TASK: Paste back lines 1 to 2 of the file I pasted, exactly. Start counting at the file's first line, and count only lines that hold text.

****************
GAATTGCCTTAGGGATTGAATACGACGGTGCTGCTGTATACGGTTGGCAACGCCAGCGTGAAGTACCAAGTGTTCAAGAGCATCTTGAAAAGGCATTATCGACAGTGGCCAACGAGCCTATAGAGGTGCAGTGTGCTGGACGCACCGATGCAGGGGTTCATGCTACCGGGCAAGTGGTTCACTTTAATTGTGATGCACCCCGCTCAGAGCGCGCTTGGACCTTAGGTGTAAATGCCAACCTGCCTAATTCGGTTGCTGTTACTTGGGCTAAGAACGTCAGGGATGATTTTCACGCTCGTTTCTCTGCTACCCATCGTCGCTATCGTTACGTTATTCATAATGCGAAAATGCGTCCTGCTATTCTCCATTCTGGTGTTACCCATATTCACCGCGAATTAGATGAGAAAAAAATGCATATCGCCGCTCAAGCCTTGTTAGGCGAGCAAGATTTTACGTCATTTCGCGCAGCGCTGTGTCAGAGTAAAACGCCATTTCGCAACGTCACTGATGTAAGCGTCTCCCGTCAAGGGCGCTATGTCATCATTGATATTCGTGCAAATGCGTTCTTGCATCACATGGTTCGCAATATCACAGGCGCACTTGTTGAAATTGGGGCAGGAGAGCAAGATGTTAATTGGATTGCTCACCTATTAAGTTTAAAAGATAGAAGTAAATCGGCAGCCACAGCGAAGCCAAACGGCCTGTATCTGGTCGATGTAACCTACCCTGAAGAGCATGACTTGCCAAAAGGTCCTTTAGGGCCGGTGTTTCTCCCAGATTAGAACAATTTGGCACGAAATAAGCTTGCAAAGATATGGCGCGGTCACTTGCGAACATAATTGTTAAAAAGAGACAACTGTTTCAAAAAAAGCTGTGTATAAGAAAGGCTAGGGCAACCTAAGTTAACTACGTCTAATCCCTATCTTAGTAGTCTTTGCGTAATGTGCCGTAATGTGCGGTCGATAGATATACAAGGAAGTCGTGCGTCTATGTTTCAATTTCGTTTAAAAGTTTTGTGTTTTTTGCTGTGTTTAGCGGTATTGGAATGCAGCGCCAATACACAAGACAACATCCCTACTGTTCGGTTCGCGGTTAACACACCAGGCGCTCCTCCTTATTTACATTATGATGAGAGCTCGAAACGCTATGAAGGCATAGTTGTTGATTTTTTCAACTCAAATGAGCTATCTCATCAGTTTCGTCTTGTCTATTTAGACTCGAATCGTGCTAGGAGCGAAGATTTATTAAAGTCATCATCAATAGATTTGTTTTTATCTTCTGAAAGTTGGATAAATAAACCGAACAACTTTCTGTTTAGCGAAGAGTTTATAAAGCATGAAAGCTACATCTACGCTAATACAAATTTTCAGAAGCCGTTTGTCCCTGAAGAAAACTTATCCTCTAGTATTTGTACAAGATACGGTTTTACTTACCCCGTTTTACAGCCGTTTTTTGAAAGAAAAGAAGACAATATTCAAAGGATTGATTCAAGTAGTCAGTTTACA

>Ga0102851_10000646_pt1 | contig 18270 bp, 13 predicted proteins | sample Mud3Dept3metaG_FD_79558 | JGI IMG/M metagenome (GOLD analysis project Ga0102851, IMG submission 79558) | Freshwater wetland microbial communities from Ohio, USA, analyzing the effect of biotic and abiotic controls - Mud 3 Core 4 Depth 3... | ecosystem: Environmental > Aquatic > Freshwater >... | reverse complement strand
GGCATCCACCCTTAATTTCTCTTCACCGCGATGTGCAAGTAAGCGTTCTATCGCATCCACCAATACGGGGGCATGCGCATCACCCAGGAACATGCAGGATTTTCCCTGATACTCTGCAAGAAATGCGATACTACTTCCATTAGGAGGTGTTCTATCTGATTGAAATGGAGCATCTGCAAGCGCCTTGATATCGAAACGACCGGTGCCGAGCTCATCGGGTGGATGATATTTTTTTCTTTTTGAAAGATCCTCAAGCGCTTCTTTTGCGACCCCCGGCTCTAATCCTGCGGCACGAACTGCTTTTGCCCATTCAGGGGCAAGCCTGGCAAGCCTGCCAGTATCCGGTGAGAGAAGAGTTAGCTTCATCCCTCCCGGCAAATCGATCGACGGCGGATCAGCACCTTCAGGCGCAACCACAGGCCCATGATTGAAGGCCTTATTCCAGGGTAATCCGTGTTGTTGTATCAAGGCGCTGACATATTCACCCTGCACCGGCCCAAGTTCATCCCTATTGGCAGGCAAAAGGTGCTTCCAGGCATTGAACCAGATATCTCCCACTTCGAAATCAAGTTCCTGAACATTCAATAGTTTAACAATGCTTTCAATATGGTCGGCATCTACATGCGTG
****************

GAATTGCCTTAGGGATTGAATACGACGGTGCTGCTGTATACGGTTGGCAACGCCAGCGTGAAGTACCAAGTGTTCAAGAGCATCTTGAAAAGGCATTATCGACAGTGGCCAACGAGCCTATAGAGGTGCAGTGTGCTGGACGCACCGATGCAGGGGTTCATGCTACCGGGCAAGTGGTTCACTTTAATTGTGATGCACCCCGCTCAGAGCGCGCTTGGACCTTAGGTGTAAATGCCAACCTGCCTAATTCGGTTGCTGTTACTTGGGCTAAGAACGTCAGGGATGATTTTCACGCTCGTTTCTCTGCTACCCATCGTCGCTATCGTTACGTTATTCATAATGCGAAAATGCGTCCTGCTATTCTCCATTCTGGTGTTACCCATATTCACCGCGAATTAGATGAGAAAAAAATGCATATCGCCGCTCAAGCCTTGTTAGGCGAGCAAGATTTTACGTCATTTCGCGCAGCGCTGTGTCAGAGTAAAACGCCATTTCGCAACGTCACTGATGTAAGCGTCTCCCGTCAAGGGCGCTATGTCATCATTGATATTCGTGCAAATGCGTTCTTGCATCACATGGTTCGCAATATCACAGGCGCACTTGTTGAAATTGGGGCAGGAGAGCAAGATGTTAATTGGATTGCTCACCTATTAAGTTTAAAAGATAGAAGTAAATCGGCAGCCACAGCGAAGCCAAACGGCCTGTATCTGGTCGATGTAACCTACCCTGAAGAGCATGACTTGCCAAAAGGTCCTTTAGGGCCGGTGTTTCTCCCAGATTAGAACAATTTGGCACGAAATAAGCTTGCAAAGATATGGCGCGGTCACTTGCGAACATAATTGTTAAAAAGAGACAACTGTTTCAAAAAAAGCTGTGTATAAGAAAGGCTAGGGCAACCTAAGTTAACTACGTCTAATCCCTATCTTAGTAGTCTTTGCGTAATGTGCCGTAATGTGCGGTCGATAGATATACAAGGAAGTCGTGCGTCTATGTTTCAATTTCGTTTAAAAGTTTTGTGTTTTTTGCTGTGTTTAGCGGTATTGGAATGCAGCGCCAATACACAAGACAACATCCCTACTGTTCGGTTCGCGGTTAACACACCAGGCGCTCCTCCTTATTTACATTATGATGAGAGCTCGAAACGCTATGAAGGCATAGTTGTTGATTTTTTCAACTCAAATGAGCTATCTCATCAGTTTCGTCTTGTCTATTTAGACTCGAATCGTGCTAGGAGCGAAGATTTATTAAAGTCATCATCAATAGATTTGTTTTTATCTTCTGAAAGTTGGATAAATAAACCGAACAACTTTCTGTTTAGCGAAGAGTTTATAAAGCATGAAAGCTACATCTACGCTAATACAAATTTTCAGAAGCCGTTTGTCCCTGAAGAAAACTTATCCTCTAGTATTTGTACAAGATACGGTTTTACTTACCCCGTTTTACAGCCGTTTTTTGAAAGAAAAGAAGACAATATTCAAAGGATTGATTCAAGTAGTCAGTTTACA

>Ga0102851_10000646_pt1 | contig 18270 bp, 13 predicted proteins | sample Mud3Dept3metaG_FD_79558 | JGI IMG/M metagenome (GOLD analysis project Ga0102851, IMG submission 79558) | Freshwater wetland microbial communities from Ohio, USA, analyzing the effect of biotic and abiotic controls - Mud 3 Core 4 Depth 3... | ecosystem: Environmental > Aquatic > Freshwater >... | reverse complement strand